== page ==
Center for Biological Diversity

For Immediate Release, September 27, 2017

Contact:  Lisa Belenky, (415) 385-5694,

Public Records Sought on Trump Administration's Review of California's Cadiz Water-mining Scheme

OAKLAND, Calif.— The Center for Biological Diversity filed public records requests today for documents that could explain an abrupt about-face by the Trump administration to allow an enormous groundwater-mining scheme in California to move forward without environmental review.

Under the direction of deputy secretary David Bernhardt, the Interior Department’s solicitor earlier this month reversed two key Obama administration decisions that required environmental review for an unrelated use of a railroad right-of-way. The new legal analysis attempts to pave the way for Cadiz Inc. to pump 16 billion gallons a year from a fragile desert aquifer in Mojave Trails National Monument.

Bernhardt was a former lobbyist for Cadiz and his former employer, the Washington-based law firm of Brownstein Hyatt Farber Schreck, continues to represent the developer.

“The public has a right to know who orchestrated the Trump administration’s complete reversal on this disastrous project,” said Lisa Belenky, a senior attorney with the Center. “While Cadiz and its shareholders stand to gain millions, this massive water grab would dry up life-giving springs that wildlife depend on and decimate public lands belonging to all of us.”

Under the Obama administration, the Interior Department determined that Cadiz required federal approval to cross public lands using an old railroad right-of-way. On Sept. 1 the solicitor overturned that decision, saying anyone with an 1875 railroad right-of-way can use it without any federal oversight, even if the use has nothing to do with railroads.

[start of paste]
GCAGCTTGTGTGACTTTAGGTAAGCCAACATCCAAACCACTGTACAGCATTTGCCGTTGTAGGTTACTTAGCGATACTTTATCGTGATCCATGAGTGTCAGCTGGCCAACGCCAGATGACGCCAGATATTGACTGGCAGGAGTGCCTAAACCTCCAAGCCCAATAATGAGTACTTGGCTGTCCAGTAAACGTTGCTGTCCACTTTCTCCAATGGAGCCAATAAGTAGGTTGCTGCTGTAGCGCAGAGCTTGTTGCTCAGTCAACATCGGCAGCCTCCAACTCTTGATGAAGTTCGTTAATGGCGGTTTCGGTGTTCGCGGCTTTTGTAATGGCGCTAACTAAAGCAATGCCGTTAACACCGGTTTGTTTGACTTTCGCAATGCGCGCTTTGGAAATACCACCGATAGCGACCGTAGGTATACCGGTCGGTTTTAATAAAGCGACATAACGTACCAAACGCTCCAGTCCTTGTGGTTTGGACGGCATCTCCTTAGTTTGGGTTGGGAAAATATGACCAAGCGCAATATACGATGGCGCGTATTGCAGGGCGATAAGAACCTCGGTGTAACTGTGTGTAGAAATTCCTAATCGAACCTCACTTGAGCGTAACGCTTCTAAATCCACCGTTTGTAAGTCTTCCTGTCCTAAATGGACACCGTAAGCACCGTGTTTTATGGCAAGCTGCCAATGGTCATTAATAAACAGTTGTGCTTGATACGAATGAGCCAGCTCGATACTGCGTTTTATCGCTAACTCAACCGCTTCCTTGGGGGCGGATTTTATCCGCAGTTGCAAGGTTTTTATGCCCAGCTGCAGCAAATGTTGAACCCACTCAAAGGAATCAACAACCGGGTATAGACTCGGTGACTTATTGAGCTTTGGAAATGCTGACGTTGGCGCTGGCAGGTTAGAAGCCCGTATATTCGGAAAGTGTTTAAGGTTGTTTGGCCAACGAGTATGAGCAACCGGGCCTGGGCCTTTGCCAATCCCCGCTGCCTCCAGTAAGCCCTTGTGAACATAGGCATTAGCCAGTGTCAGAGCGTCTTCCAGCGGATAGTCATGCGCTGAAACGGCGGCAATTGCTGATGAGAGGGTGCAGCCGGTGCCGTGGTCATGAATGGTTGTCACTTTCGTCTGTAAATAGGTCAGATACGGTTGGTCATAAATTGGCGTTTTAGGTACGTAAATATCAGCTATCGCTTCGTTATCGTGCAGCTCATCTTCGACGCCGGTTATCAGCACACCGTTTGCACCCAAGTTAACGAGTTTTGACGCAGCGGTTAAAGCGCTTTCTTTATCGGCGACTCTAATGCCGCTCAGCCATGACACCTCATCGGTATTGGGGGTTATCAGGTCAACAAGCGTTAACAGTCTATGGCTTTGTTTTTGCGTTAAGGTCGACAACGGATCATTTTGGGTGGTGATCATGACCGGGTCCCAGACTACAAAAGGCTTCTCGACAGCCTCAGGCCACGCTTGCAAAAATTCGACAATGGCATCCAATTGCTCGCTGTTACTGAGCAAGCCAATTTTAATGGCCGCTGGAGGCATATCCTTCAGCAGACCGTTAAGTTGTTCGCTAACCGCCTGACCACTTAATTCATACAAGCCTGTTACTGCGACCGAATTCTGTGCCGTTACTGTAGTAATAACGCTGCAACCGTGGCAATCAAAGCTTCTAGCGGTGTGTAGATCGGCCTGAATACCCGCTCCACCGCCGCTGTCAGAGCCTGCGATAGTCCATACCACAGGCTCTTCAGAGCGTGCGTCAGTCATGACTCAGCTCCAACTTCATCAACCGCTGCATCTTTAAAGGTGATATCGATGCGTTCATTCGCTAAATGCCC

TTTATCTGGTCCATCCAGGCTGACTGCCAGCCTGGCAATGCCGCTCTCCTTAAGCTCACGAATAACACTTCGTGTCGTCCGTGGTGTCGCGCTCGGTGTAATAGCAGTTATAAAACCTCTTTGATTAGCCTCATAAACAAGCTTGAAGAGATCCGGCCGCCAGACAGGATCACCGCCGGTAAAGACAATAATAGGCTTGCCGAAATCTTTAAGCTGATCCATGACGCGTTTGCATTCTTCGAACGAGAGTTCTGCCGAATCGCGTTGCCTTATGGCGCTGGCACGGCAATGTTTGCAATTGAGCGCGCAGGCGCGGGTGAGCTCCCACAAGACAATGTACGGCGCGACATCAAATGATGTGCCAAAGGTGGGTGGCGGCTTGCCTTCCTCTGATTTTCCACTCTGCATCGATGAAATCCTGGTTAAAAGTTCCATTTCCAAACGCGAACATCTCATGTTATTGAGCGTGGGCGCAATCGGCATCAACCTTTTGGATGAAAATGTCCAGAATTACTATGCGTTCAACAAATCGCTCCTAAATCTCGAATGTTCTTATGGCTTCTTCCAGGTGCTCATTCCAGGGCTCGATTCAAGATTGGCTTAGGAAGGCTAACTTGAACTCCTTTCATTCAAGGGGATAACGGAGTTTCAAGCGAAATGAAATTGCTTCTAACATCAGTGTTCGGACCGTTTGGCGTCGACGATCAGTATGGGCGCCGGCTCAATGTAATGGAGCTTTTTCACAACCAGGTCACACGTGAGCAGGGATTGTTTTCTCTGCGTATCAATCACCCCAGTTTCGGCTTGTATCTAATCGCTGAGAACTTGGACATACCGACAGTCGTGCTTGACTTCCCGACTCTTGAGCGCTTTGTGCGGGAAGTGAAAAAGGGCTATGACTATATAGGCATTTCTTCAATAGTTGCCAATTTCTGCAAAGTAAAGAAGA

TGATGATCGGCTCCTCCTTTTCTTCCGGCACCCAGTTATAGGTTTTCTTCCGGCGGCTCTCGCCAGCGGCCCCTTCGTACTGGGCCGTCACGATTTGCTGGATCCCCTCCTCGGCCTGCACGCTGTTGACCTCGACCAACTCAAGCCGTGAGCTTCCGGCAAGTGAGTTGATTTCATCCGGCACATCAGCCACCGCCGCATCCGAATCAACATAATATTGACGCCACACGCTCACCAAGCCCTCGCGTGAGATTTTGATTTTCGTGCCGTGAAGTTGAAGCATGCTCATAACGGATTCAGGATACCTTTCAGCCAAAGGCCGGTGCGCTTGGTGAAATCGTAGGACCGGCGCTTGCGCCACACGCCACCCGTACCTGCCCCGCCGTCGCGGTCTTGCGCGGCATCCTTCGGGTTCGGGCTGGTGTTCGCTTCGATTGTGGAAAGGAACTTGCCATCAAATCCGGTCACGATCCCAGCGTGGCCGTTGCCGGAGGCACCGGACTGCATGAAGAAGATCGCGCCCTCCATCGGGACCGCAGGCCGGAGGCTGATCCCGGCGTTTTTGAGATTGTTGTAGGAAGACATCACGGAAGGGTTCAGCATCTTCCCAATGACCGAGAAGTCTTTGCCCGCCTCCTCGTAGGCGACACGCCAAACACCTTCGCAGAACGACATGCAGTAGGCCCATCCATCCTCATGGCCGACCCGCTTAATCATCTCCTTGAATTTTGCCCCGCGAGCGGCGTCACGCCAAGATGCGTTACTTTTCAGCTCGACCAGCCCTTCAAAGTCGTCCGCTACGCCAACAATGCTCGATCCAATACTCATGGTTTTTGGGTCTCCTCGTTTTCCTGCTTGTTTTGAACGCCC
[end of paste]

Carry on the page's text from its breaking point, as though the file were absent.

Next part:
The Center’s Freedom of Information Act request seeks all records and communications from the Interior Department and the Bureau of Land Management related to Interior’s Sept. 1 decision. These requests follow earlier requests that have been largely ignored.

The Cadiz water-mining project would send Mojave groundwater to Southern California to fuel sprawl development. It would drain the life-giving springs in the Mojave National Preserve and Mojave Trails National Monument, killing vegetation and destroying key habitat for a host of desert wildlife, including desert tortoises, bighorn sheep, Mojave fringe-toed lizards and kit foxes.

Hydrologists from the U.S. Geological Survey determined that the Cadiz project is unsustainable and that the company’s privately funded study vastly overstates the aquifer’s recharge rate.

“We want to see how the solicitor’s opinion came about,” Belenky said. “Was there pressure from Bernhardt and others in the Trump administration to grease the skids for the Cadiz project? From the outside, it certainly looks possible.”

The Center for Biological Diversity is a national, nonprofit conservation organization with more than 1.5 million members and online activists dedicated to the protection of endangered species and wild places.

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